Things started promisingly for Mossie: he went 13/15 on field goals and made his first 24 consecutive extra points (on his way to setting a then-freshman record for points in a season at 70). Then came Penn State and Ferentz's fateful decision to use Murray for the game-winner. It was good, but Mossbrucker hasn't been quite the same since. He missed two extra points against Purdue the next week (though he did rebound to make all 7 extra points against Minnesota the week after that) and redshirted in 2009 before again assuming the starting kicker job at the beginning of the 2010 season. He made his first thirteen extra points last year, then missed one against Arizona -- and was never heard from again. Meyer emerged as his replacement and he did pretty well: 31/33 on extra points (with one clearly blocked as a result of poor protection) and 14/17 on field goals. He also displayed a bit more range than Mossbrucker, going 2/3 on field goals from 40+ yards. He would appear to be the favorite to start at placekicker, but Ferentz hasn't sounded particularly sold on this position for a while, so don't rule out a return from Mossbrucker.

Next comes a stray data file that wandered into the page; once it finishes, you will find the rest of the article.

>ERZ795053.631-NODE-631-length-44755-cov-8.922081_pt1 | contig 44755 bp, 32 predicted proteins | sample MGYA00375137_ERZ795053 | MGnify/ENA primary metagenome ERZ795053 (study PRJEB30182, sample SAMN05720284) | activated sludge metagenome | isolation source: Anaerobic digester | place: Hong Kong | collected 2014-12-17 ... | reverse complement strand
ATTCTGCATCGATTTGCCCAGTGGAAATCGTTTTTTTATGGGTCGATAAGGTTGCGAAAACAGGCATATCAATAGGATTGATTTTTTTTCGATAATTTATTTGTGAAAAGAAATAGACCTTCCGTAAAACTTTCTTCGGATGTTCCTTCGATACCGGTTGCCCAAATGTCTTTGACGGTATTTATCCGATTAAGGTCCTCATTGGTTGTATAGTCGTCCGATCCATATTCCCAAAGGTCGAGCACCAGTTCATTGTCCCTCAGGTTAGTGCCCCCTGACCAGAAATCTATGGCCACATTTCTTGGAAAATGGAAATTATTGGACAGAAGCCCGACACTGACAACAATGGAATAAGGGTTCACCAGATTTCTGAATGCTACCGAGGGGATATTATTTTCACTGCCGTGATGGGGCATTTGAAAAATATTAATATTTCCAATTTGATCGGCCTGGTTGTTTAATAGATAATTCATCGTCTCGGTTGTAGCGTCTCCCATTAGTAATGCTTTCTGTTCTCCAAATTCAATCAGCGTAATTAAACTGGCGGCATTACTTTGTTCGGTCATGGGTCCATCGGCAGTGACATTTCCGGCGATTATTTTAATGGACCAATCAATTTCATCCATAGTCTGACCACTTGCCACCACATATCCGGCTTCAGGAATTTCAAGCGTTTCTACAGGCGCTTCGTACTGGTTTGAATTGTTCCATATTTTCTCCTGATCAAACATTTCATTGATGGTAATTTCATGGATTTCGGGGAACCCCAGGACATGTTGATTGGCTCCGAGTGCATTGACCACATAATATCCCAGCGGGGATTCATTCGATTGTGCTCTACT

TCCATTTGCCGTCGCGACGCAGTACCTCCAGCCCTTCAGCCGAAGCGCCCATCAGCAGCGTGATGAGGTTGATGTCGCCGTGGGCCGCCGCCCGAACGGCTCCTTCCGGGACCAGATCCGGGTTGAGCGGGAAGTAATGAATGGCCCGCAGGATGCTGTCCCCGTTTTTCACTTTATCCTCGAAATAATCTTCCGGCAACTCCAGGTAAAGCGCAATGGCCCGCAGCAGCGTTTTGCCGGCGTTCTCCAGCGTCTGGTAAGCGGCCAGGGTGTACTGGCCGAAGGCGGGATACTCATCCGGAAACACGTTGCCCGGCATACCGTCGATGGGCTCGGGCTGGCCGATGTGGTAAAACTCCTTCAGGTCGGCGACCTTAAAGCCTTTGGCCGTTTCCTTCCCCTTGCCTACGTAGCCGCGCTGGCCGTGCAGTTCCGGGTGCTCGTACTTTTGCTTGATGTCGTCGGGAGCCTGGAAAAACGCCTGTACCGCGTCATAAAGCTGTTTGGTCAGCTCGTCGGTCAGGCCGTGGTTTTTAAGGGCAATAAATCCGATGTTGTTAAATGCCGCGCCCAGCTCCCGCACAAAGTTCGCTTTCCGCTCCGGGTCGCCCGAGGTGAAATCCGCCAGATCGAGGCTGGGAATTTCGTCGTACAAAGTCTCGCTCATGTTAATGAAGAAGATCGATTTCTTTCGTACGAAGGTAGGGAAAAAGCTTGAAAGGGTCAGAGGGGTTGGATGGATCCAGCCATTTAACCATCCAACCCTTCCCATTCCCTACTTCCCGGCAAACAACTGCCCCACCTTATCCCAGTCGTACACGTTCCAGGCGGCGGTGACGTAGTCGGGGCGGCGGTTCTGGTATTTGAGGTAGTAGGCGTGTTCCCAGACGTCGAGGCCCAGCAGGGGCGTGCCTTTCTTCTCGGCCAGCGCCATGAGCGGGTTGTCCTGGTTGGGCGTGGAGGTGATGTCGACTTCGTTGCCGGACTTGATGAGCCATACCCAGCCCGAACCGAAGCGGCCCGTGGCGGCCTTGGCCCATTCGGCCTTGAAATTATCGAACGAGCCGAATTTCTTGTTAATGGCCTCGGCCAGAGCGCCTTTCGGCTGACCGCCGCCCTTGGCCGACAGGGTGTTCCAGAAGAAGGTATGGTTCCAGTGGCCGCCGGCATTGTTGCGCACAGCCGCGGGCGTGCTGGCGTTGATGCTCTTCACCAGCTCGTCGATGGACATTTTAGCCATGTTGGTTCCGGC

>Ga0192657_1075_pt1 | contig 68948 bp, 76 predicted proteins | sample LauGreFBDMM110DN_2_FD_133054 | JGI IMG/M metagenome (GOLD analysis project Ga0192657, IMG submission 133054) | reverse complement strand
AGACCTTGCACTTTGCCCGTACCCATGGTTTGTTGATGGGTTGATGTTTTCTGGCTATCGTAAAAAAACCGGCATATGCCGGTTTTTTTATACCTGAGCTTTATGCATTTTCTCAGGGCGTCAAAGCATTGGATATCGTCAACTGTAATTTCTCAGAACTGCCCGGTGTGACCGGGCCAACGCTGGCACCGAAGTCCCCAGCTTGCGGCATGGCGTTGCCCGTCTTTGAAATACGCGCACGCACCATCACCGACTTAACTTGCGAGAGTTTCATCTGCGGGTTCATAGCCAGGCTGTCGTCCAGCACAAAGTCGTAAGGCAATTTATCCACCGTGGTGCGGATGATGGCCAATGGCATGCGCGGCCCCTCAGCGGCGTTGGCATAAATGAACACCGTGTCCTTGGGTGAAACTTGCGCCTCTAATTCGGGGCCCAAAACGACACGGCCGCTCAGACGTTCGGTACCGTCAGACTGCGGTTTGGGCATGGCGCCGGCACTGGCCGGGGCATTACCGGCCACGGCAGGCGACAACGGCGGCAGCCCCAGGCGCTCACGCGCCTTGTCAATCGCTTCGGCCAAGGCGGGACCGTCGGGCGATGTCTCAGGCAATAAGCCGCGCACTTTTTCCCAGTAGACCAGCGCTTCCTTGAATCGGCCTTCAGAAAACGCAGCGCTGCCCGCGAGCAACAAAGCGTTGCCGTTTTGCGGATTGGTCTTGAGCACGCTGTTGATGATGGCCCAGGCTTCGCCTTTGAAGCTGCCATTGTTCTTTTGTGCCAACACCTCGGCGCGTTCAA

5) Uncharted territory: competition at punter. On the other hand, the other specialist spot is seeing competition for the first time in a very long time. Ryan Donahue was a rock for the Iowa special teams unit from the moment he stepped on the field (OK, he was a rock after he sorted out the shank issues that plagued him in the early part of his career), so replacing him will be no easy feat -- and it's of particular importance for a team that puts as much stock into the "PUNTING IS WINNING~!" concept as Iowa. In one corner we've got Eric Guthrie, the senior walk-on from Nevada, Iowa (by way of San Salvador!) who has all of one career punt to his name (a 32-yard effort against Iowa State in 2010). In the other corner we've got Jonny Mullings, the 23-year old (!) redshirt freshman from Australia (by way of Ottumwa and, uh, England). Mullings has the looks, the accent, and the rugby past to make girls and boys swoon; unfortunately, he lags behind in the "playing American football" department. Which is kind of a big deal, since he's here to play American football. He's the punter of the future, but the future (and its fantastic Aussie accent) may be delayed a year.